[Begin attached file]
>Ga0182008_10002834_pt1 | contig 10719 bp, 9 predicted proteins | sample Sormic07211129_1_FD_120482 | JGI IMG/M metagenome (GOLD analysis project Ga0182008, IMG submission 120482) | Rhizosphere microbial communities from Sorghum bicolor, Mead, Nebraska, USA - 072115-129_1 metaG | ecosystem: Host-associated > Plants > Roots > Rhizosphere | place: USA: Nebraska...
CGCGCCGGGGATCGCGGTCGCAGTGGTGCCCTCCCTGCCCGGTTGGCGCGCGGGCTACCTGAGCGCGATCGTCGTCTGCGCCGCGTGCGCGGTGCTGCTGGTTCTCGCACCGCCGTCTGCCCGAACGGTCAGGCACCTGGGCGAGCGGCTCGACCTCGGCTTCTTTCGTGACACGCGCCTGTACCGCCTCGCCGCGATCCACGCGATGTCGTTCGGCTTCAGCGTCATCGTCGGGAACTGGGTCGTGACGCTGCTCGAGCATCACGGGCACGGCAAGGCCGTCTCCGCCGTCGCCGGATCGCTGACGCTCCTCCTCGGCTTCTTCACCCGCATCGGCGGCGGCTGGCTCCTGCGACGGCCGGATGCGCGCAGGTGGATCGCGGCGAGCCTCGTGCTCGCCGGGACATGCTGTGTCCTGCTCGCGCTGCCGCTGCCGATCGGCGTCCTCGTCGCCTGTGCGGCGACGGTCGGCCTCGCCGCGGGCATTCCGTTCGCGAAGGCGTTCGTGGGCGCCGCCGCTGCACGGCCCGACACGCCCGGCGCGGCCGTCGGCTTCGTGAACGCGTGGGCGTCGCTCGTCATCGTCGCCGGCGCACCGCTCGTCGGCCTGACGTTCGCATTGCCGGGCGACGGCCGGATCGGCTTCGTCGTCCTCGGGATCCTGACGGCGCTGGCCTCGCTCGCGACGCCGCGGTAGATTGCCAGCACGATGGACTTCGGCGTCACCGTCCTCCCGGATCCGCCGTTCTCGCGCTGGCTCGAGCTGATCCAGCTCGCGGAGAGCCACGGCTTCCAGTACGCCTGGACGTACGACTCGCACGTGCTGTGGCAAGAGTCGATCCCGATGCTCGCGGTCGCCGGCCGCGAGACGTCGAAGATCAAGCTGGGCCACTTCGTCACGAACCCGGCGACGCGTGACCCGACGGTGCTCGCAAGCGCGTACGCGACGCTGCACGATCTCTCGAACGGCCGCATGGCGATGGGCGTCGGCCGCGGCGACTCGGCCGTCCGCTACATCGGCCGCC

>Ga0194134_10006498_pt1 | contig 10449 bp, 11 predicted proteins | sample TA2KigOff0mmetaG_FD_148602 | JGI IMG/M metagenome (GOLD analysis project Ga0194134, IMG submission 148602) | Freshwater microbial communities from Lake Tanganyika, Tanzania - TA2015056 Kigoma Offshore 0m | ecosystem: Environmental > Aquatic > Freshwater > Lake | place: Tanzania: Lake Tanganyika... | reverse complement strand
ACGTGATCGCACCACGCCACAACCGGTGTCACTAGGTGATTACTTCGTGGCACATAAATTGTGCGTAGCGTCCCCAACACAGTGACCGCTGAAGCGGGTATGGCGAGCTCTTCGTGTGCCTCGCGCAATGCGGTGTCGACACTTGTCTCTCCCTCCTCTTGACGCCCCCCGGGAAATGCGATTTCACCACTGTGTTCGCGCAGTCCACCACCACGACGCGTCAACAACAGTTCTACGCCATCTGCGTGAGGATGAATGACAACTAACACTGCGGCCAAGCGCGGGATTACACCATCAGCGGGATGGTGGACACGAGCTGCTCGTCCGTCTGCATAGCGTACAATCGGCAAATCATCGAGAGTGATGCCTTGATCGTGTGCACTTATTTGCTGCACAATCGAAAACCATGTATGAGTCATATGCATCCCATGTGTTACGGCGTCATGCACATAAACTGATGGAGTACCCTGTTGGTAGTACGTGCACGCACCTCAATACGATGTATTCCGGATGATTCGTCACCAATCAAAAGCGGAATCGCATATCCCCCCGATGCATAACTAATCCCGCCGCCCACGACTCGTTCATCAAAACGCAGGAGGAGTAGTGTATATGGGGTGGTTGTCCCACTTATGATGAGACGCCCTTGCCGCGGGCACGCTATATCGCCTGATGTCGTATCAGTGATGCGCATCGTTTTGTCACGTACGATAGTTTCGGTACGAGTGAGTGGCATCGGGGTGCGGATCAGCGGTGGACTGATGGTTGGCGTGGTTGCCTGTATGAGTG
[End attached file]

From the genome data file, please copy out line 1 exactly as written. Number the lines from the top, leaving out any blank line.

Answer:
>Ga0182008_10002834_pt1 | contig 10719 bp, 9 predicted proteins | sample Sormic07211129_1_FD_120482 | JGI IMG/M metagenome (GOLD analysis project Ga0182008, IMG submission 120482) | Rhizosphere microbial communities from Sorghum bicolor, Mead, Nebraska, USA - 072115-129_1 metaG | ecosystem: Host-associated > Plants > Roots > Rhizosphere | place: USA: Nebraska...